Son of a Gun

Joe hears from the son of first-class pitcher Pat Scantlebury.

Pat Scantlebury

Hey Joe: It was a kick reading about your reminiscence of Pat Scantlebury. You see, Pat was my dad. There aren't many people around who still remember him as a ballplayer. It's great to see that his memory still lives with those he competed with and against. Take care.

Brian P. Scantlebury, Montclair, New Jersey

I'm sure your dad made many guys dance around in the batter's box like I did, because he was all business. It's a strange thing, but batters never forget good pitchers, and good pitchers never forget how bad they made batters look. Coincidentally shortly after that particular [March 15] column was published, I received pictures of the 1948 East-West All-Star teams (which included your dad, who made the East team) from Reggie Howard, a Negro League historian and close friend of mine. As a part of that group, he was in some pretty good company.

Sadly, at the time these pictures were taken, I was completely oblivious to the Negro League and the great talent within it. My first real knowledge of the Negro Leagues occurred when Jackie Robinson took the field with the Dodgers in 1947, followed by Larry Doby of the Cleveland Indians the same year. The comedy about this is the year before, when Robinson was supposed to have been sent to Montreal for further seasoning: The only adjustment he needed was to be acclimated to the racial environment surrounding him. Doby stepped off the Newark Eagles bus and put on a Cleveland Indians uniform.

Although I didn't join the Memphis Red Sox until 1950, Willard Brown and Hank Thompson went to the St. Louis Browns straight from the Monarchs in 1947. Both were released during the season. Brown returned to the Monarchs and became a member of the 1948 West All-Star team. Thompson went to the New York Giants, where he starred for the next eight years.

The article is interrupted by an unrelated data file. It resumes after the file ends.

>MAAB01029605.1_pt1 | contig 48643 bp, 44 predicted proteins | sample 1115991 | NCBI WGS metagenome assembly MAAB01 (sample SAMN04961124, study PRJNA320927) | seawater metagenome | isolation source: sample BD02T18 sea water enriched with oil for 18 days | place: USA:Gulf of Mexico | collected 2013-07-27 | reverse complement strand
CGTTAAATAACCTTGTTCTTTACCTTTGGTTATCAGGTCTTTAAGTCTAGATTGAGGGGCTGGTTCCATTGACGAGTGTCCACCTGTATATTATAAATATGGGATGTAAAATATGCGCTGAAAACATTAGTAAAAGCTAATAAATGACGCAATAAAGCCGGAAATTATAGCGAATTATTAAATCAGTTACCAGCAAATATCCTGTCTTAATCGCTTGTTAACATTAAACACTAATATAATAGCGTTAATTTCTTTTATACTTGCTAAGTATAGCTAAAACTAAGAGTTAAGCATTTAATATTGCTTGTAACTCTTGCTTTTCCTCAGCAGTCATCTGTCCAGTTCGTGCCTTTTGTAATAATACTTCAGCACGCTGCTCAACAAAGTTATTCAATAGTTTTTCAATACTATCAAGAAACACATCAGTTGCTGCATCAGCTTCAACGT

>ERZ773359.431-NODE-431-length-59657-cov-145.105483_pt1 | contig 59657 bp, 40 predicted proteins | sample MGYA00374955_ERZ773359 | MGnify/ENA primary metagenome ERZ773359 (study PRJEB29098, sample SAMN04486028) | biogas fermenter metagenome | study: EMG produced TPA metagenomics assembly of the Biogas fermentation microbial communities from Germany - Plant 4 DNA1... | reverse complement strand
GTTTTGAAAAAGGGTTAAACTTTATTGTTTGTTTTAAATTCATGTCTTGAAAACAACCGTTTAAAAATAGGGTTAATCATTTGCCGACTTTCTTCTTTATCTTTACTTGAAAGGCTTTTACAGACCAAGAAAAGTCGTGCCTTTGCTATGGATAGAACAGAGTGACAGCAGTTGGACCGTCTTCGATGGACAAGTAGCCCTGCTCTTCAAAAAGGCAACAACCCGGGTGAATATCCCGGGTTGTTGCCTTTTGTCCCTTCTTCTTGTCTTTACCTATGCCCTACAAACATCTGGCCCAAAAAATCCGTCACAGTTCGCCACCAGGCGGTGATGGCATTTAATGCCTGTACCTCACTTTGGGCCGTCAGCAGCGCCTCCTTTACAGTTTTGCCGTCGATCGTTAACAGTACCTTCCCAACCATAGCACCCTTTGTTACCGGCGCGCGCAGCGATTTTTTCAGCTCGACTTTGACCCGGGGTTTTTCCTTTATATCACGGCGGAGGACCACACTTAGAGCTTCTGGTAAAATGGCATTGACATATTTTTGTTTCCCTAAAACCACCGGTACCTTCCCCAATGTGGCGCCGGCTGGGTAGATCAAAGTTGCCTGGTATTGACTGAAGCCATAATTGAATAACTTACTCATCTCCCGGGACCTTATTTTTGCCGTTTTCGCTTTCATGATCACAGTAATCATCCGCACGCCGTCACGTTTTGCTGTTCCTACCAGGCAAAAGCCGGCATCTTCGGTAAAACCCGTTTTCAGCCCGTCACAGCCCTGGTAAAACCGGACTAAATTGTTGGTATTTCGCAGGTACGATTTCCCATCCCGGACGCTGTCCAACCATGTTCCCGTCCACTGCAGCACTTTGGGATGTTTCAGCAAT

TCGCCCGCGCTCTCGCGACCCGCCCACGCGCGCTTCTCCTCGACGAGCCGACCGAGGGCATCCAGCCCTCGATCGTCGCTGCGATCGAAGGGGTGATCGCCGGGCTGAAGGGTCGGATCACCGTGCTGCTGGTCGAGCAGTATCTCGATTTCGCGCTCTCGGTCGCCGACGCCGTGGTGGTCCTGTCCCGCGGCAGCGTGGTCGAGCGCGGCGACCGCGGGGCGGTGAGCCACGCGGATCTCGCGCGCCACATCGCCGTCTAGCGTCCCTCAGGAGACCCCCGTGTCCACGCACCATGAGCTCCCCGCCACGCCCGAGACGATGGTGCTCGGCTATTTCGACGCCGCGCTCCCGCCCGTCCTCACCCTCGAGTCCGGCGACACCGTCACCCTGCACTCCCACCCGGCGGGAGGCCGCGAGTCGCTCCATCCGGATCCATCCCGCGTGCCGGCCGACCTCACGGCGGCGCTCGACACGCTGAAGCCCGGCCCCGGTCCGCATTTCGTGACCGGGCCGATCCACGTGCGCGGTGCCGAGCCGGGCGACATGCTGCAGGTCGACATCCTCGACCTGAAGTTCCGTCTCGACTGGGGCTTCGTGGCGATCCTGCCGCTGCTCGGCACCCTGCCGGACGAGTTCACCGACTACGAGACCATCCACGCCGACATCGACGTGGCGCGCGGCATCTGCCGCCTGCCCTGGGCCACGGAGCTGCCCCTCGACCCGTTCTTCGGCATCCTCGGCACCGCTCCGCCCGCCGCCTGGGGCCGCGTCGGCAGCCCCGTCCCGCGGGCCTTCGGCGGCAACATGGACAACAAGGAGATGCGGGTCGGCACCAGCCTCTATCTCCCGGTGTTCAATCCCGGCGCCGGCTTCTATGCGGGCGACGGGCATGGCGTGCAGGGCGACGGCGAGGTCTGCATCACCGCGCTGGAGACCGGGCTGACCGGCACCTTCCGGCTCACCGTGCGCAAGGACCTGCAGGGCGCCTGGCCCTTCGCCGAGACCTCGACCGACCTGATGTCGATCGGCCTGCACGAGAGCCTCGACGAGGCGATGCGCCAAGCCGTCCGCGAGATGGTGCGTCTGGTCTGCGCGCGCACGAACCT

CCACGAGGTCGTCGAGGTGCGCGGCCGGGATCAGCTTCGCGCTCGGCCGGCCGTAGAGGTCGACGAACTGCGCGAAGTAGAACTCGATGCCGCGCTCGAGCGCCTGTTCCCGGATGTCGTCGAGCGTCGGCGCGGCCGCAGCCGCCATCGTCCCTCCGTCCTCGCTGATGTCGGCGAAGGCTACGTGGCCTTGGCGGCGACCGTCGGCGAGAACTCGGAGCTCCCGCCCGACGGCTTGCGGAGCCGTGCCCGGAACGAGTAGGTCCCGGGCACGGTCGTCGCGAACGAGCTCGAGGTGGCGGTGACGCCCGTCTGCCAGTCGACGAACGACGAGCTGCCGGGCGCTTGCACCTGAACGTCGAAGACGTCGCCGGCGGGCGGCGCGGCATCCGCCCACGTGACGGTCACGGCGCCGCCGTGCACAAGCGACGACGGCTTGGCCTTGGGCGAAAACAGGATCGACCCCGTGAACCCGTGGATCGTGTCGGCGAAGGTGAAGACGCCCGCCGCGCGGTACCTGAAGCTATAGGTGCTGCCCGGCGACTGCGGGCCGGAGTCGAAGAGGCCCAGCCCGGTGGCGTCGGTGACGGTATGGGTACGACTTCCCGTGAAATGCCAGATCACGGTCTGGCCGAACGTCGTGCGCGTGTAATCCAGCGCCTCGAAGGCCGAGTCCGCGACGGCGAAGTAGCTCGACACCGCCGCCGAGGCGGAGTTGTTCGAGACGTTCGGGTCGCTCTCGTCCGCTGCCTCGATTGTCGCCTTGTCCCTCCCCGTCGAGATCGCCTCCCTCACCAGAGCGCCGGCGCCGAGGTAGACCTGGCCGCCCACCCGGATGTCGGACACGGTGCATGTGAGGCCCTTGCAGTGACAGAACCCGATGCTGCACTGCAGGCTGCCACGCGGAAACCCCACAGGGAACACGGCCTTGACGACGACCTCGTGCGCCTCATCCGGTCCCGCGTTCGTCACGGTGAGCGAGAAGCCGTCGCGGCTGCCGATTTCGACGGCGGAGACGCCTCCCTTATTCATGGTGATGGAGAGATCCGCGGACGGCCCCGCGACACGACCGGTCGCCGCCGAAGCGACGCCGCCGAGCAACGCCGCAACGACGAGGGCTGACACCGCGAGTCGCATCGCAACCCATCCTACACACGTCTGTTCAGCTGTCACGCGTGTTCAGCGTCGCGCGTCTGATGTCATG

In 1950, only ten teams were left in the Negro League. Before the season's end, two or three more teams would drop operations, but the league was over at that point. The teams I played against gave me an idea how powerful the Negro Leagues had been. From my observation, at least eight players on each remaining team could have done what Larry Doby (and later Ernie Banks) did by stepping off their team bus and joining any team in the big leagues. Your dad, along with Frank Robinson, didn't go to the Cincinnati Reds until 1956. Had there been any fairness practiced before Robinson joined the Dodgers, he would have had many guys jumping around in the batter's box trying to hit him.

Many black players went down the drain in major league farm systems. I can understand blacks' abandonment of baseball after the door to basketball and football opened, because both of the latter offered some kind of financial incentive, rather than a baseball farm system without a guarantee.

Prince Joe Henry, one of professional baseball's original "clowns," was an all-star infielder for Negro League baseball teams in Memphis, Indianapolis and Detroit throughout the 1950s. But up until the late 1940s, Prince Joe didn't know anything about the Negro Leagues. His knowledge of organized baseball was limited to the Cardinals and Browns games he attended during his preteen years at Sportsman's Park, accompanied by lifelong buddy Eugene "Gene" Crittendon, who could pass for white.

Perhaps Henry's most vivid memory of those games: Upon entry, white ushers would politely escort the boys to a small section of the left-field stands reserved for "Colored." After climbing past several tiers of bleachers, they'd arrive at their stop, rows and rows behind their white counterparts.

Even at a young age, the boys were conscious of the double standard -- and determined to vent their disdain. The opportunity would arise with the urge to urinate. Rather than head for the latrine, the boys would edge their way to the front of the section and let fly. As the liquid foamed its way down the concrete steps toward the white kids, Henry and his pal would ease back and relax, politely rooting for the visiting team to beat the hell out of the Browns or the Cards.

After all, Henry and Crittendon hailed from Brooklyn, Illinois, a small, predominantly black township just east of the Mississippi River. So hospitable were the residents of Brooklyn that they were known to take in a rank stranger, treat him to breakfast, lunch, supper and a night out on the town -- and afterward, if he messed up, treat him to a good ass-whippin'.

Direct questions on any and all topics to [email protected]. If we don't like yours, we'll hit Joe with our own.

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